A combination of crossover interconnections, using solder bump via interconnections, can be seen in the schematic diagram of FIG. 7. The support chip is shown at 81 and the upper "flip-chip bonded" chip at 82. The chips are bonded with solder ball bonds 83, 84, 85 and 86. The objective is to interconnect contact pads 87 and 88, on support chip 81, with contact pads 91 and 92 on upper chip 82 as shown. Metal runners 93, 94 and 95 are located on the substrate chip 81 and runners 96, 97 and 98 are located on upper chip 82. The runners interconnect the bonding pads via solder ball interconnections as shown, and runner 96 crosses runner 94 and runner 97 crosses runner 95.
In the interconnection arrangement of the invention at least some of the solder ball bonds are so-called vias, i.e. interconnections between metal levels as contrasted with typical prior art solder ball bonds that interconnect contact pads on the chip substrate. The placement of these via solder ball interconnections can be arbitrary, i.e. at any site in the footprint of the upper chips. The use of solder ball bonds as via interconnections typically means that the number of solder ball bonds is greater than in a conventional chip-on-chip assembly. The increased number of solder ball bonds however adds to the mechanical integrity of the assembly, and also provides better thermal distribution, and more heat sinking options.
Because many of the solder bump interconnection sites are located "in-board" of the chip edge, and the terminations typically are at or near the chip edge, some of the interconnections may be "wrong way" interconnections. An example is shown in FIG. 8. Runner 101 interconnects edge pad 102 on support chip 103 with the via solder bump interconnection 104. Runner 105 on the upper chip 100 interconnects the solder bump 104 and contact pad 106. Since the path is not direct, some automatic routing programs will discourage these routes and assign excessive penalties to them. However, due to the efficient crossover layout resulting from using solder bump vias the overall interconnection layout, even with a substantial number of wrong way routes, can be very efficient.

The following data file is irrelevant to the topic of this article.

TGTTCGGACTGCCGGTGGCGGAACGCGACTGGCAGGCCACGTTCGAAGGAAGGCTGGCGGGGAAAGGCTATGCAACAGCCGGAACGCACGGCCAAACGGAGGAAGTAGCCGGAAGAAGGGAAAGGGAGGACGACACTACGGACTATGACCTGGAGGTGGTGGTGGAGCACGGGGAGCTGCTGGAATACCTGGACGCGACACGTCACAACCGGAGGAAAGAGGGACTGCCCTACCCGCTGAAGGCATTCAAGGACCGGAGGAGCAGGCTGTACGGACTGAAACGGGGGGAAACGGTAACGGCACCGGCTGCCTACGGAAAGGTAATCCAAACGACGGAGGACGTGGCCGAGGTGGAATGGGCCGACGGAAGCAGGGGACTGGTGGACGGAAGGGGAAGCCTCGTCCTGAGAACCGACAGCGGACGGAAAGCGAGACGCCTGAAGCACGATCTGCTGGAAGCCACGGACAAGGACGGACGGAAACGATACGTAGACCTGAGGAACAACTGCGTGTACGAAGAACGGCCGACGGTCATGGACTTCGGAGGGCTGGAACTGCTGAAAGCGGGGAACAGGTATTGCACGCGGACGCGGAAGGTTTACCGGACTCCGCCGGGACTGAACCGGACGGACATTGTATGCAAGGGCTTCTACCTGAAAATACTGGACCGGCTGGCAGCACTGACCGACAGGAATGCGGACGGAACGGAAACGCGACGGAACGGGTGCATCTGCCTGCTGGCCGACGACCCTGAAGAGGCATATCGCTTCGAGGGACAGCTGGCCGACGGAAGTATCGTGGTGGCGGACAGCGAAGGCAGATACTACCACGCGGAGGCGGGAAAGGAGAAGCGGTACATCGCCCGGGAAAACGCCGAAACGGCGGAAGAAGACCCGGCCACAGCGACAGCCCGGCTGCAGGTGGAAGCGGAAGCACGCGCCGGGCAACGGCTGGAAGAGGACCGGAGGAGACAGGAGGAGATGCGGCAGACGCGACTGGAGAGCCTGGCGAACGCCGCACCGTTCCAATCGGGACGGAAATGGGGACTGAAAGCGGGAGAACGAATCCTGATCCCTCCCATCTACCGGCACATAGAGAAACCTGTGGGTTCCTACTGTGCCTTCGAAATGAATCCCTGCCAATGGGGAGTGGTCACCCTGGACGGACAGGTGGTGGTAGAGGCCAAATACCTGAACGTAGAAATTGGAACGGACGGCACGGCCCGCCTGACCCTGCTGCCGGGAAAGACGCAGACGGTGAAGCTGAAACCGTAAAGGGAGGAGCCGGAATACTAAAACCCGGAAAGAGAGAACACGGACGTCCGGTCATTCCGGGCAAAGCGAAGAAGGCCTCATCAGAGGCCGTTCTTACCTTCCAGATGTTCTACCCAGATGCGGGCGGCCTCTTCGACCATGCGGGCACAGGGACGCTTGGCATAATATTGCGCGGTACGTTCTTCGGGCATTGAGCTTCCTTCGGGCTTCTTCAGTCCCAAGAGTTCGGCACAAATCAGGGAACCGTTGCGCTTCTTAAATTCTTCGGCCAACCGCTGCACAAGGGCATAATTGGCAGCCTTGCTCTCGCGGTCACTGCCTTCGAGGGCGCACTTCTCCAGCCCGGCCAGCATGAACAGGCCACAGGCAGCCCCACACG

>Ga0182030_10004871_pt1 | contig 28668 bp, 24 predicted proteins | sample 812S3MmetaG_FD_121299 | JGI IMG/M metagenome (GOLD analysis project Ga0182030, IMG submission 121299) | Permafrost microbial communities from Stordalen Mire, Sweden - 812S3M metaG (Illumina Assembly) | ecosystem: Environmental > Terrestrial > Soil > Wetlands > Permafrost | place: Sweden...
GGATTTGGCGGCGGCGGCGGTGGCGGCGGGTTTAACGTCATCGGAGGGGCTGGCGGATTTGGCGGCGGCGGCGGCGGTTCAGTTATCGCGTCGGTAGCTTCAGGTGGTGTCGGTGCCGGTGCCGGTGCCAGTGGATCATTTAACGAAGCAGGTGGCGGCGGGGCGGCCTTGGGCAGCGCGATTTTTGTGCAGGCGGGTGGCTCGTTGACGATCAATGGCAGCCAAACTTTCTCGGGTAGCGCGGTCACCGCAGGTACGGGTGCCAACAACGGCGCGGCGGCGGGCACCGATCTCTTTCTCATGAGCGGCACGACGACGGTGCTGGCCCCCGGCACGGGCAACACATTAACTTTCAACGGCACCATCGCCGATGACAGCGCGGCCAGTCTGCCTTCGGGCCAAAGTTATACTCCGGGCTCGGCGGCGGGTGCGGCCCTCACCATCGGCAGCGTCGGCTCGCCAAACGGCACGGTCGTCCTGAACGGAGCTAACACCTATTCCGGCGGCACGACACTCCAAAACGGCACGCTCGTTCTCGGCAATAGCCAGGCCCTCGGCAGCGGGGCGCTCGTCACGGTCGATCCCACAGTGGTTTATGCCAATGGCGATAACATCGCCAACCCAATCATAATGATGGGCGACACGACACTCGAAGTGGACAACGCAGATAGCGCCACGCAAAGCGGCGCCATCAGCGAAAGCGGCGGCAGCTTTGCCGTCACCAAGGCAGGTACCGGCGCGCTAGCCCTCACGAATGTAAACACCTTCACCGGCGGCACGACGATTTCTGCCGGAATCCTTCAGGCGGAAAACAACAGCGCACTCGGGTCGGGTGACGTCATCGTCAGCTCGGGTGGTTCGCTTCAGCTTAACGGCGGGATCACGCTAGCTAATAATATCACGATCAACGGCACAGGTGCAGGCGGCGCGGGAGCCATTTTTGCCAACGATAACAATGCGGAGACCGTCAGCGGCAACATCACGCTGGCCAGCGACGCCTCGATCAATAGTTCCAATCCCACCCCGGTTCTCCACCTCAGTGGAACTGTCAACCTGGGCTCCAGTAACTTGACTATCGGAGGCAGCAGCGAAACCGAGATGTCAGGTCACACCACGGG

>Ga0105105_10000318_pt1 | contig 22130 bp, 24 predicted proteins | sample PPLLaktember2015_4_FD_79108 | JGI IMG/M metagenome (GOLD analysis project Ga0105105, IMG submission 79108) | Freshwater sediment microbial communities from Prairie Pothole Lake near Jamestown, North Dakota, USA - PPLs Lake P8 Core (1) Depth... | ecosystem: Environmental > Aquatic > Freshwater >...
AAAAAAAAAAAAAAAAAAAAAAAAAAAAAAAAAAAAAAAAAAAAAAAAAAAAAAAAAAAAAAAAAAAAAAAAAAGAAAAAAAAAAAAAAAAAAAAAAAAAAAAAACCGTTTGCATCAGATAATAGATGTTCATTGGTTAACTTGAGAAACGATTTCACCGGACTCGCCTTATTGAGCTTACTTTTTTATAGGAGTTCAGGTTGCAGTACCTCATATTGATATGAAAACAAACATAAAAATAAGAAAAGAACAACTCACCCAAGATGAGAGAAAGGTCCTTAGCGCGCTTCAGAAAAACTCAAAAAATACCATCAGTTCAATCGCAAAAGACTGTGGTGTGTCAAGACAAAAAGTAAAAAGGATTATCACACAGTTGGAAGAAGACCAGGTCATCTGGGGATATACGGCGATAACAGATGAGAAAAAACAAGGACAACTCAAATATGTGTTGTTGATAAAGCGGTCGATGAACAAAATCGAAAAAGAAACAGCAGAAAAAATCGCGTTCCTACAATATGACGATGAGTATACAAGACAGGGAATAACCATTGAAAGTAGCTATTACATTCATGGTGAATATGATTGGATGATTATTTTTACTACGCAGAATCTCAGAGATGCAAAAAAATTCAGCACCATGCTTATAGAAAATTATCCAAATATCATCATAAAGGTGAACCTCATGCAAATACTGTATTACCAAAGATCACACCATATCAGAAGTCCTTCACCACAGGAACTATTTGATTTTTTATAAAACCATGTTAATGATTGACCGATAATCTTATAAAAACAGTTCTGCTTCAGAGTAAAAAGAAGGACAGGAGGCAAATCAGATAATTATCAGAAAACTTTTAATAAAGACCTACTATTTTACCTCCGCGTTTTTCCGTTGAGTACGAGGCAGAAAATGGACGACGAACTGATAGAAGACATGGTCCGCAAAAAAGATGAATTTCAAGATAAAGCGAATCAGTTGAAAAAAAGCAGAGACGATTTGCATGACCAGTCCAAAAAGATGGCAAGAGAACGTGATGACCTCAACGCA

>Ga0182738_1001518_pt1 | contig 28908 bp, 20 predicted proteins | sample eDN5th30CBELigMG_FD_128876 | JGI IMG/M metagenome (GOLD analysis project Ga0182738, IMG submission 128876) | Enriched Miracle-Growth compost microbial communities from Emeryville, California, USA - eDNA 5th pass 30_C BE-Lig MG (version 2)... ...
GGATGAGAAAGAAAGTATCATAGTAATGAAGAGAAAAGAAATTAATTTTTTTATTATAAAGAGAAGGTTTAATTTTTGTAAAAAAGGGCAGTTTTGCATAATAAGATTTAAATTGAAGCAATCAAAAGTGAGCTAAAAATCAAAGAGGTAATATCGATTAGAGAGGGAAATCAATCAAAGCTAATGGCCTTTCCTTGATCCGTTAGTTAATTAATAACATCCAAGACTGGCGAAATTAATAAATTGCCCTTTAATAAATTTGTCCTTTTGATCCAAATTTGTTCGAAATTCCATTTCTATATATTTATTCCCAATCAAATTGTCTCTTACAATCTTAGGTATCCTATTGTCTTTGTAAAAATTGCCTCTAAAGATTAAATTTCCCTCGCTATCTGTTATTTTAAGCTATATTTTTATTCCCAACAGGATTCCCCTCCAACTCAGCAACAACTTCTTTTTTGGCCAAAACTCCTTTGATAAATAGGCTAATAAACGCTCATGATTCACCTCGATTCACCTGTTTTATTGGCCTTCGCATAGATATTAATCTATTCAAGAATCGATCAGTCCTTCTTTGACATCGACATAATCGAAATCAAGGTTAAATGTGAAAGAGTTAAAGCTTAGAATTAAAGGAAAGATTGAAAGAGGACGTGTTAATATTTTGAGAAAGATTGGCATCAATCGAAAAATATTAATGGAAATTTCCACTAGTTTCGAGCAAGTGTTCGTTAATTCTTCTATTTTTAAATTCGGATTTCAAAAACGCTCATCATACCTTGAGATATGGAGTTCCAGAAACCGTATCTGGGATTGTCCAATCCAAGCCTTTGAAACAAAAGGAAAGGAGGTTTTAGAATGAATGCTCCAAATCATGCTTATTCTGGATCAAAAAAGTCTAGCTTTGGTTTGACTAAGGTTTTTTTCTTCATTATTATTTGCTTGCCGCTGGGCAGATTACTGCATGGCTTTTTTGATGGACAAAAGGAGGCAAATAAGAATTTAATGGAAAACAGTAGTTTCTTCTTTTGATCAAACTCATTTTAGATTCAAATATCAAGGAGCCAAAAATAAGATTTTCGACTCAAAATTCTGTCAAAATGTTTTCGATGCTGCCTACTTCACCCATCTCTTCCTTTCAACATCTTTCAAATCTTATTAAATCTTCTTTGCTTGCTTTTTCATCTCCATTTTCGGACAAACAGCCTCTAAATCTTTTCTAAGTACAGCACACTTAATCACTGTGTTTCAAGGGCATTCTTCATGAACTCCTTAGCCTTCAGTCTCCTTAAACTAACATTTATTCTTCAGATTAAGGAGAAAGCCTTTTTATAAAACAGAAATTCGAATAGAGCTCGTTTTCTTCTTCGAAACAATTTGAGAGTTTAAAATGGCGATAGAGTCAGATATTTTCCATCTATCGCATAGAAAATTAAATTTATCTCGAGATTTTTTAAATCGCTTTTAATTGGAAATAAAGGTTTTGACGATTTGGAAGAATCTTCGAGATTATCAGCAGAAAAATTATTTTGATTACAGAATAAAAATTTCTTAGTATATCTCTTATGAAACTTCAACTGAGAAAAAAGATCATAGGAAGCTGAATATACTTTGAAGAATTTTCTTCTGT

Another feature of the invention is that runners interconnecting a support chip site and a site on one tipper chip can be routed across another upper chip giving added flexibility to the interconnection layout. This alternative is illustrated in FIG. 9 where support chip 111 supports two upper chips 112 and 113. To connect the contact pad 114 on support chip 111 with contact pad 115, a routing like the one shown in FIG. 9 is available using via bumps according to the invention. The routing is from pad 114, along support chip runner 116 to via bump 117, to the upper chip metallization and runner 118 on the upper chip, to via bump 119, back to the support chip metallization and runner 121, then to the via bump 122, then to the upper chip metallization runner 123, and finally to 15 tipper chip pad 115. Two crossovers, runner 118 and runner 123, and one "crossunder", runner 121, are included in this route.
The interconnection techniques described above have been implemented and tested to investigate the degree of capacitive interaction between the interconnection metallization levels and the IC chips. It might be predicted that capacitive coupling between the interconnection circuits located in such proximity to active devices in the configurations described above would interfere excessively with the functioning of the underlying devices. It was established that device performance is not impaired.
The solder bumps used for via interconnections can be applied by conventional techniques such as evaporation or screen printing. In the configurations useful for this invention, the entire chip area is potentially available for solder bump interconnections. Therefore layouts can be created with larger than normal spacing between solder bump interconnects. Small pitch chips can be interconnected with relatively large solder bumps. Accordingly, solder paste techniques, typically restricted to use with relatively large pitch pad arrays, can be used to interconnect fine pitch pad arrays by routing the terminations to solder bump sites in the interior portions of the chip footprint, as shown for example in FIG. 8.